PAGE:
Despite tight government regulation, more than 200,000 visits are made annually to U.S. emergency departments for toy-related injuries. Parents and pediatric health providers are often unaware of how toys are assigned safety labels and suggestions for recommended age-appropriate use. [More]
Better access to healthcare in developed markets and greater adoption of connected technology in emerging markets revealed by Philips first Future Health Index

Better access to healthcare in developed markets and greater adoption of connected technology in emerging markets revealed by Philips first Future Health Index

Royal Philips today launched the results of the first edition of its Future Health Index (FHI), an extensive international study which explores how countries around the world are positioned to meet long-term global health challenges through integration and connected care technologies. In order to improve the quality, access and affordability of care, healthcare systems are increasingly shifting their focus from hospital-based acute care to new models of integrated, coordinated care along the ‘health continuum,’ from healthy living and prevention to diagnosis, treatment and home care. [More]
Interventions for breast cancer patients show benefits based on women’s stress levels

Interventions for breast cancer patients show benefits based on women’s stress levels

Is a couples' support group or an enhanced couples' group therapy intervention with skill instruction more effective for helping women diagnosed with early stage breast cancer? According to research from an investigator at Rutgers Cancer Institute of New Jersey and colleagues from other facilities across the country, neither intervention is more dominant, but each has its own benefits depending on the stress level of the patient. [More]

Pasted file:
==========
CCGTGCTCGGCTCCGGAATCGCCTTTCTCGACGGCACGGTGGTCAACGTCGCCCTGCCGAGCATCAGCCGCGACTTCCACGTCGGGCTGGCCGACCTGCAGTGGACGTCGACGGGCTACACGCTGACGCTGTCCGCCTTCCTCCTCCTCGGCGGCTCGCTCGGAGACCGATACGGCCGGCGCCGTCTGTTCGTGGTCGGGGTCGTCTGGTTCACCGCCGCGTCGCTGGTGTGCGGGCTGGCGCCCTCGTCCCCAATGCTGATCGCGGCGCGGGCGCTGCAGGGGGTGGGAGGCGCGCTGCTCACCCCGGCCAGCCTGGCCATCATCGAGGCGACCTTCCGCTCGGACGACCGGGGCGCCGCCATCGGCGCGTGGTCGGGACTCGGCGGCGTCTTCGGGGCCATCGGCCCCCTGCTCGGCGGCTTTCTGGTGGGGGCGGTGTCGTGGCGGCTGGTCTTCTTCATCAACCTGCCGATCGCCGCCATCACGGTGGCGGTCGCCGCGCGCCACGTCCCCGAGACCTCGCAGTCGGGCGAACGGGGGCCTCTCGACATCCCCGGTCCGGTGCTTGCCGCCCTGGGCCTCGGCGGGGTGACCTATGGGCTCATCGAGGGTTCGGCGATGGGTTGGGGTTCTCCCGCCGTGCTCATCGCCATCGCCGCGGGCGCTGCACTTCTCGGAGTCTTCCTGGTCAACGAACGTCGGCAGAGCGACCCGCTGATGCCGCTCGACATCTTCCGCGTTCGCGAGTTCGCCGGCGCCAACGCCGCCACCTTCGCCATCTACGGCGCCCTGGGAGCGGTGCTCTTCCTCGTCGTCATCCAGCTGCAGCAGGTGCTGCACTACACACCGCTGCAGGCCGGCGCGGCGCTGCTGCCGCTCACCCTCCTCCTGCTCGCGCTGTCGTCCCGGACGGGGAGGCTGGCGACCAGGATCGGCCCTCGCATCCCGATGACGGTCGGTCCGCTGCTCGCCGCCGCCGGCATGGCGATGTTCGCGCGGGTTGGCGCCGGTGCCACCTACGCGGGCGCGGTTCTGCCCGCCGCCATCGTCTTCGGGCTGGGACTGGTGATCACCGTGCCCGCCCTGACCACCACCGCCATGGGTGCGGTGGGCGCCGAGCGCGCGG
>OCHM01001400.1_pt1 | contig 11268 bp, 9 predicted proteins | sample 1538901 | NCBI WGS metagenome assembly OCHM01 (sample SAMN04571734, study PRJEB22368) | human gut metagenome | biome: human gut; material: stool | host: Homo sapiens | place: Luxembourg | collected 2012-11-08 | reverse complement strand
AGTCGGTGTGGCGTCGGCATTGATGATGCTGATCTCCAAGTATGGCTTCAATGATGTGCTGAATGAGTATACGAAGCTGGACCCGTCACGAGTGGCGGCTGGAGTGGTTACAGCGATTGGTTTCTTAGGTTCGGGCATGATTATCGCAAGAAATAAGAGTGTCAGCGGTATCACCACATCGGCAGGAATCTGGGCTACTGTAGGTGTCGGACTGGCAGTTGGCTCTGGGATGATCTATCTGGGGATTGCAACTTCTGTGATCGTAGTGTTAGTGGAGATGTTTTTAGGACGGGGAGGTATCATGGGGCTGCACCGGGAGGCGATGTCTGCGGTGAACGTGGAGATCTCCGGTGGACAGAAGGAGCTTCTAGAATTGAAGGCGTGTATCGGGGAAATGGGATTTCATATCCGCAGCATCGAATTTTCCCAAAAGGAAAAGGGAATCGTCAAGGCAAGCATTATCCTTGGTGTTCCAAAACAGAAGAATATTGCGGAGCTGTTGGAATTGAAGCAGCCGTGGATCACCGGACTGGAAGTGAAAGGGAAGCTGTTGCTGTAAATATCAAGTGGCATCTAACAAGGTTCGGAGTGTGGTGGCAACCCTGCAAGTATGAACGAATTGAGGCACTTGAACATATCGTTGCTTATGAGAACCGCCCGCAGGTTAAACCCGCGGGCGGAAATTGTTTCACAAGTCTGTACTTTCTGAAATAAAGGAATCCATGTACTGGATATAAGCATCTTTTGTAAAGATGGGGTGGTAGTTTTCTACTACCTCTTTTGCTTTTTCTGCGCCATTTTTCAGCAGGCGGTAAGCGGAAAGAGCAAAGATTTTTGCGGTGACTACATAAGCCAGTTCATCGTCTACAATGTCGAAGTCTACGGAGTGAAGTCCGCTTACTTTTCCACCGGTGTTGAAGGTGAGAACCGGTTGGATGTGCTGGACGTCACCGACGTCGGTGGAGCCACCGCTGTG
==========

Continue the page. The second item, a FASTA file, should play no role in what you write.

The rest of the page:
Sixty-ninth World Health Assembly comes to end after approving many new resolutions

Sixty-ninth World Health Assembly comes to end after approving many new resolutions

The Sixty-ninth World Health Assembly closed today after approving new resolutions on WHO's Framework for Engagement with Non-State Actors; the Sustainable Development Goals; the International Health Regulations; tobacco control; road traffic deaths and injuries; nutrition; HIV, hepatitis and STIs; mycetoma; research and development; access to medicines and integrated health services. [More]
Experts discuss new insights into early stages of Parkinson’s disease at EAN Congress

Experts discuss new insights into early stages of Parkinson’s disease at EAN Congress

Early diagnosis and starting treatment as early as possible are decisive factors in achieving improved quality of life for Parkinson's sufferers. Experts are discussing a wide range of new insights into the early stages of the disease at the Congress of the European Academy of Neurology in Copenhagen. [More]
Improving regulatory environment and raising the role of self-care could relieve pressure on worldwide healthcare systems

Improving regulatory environment and raising the role of self-care could relieve pressure on worldwide healthcare systems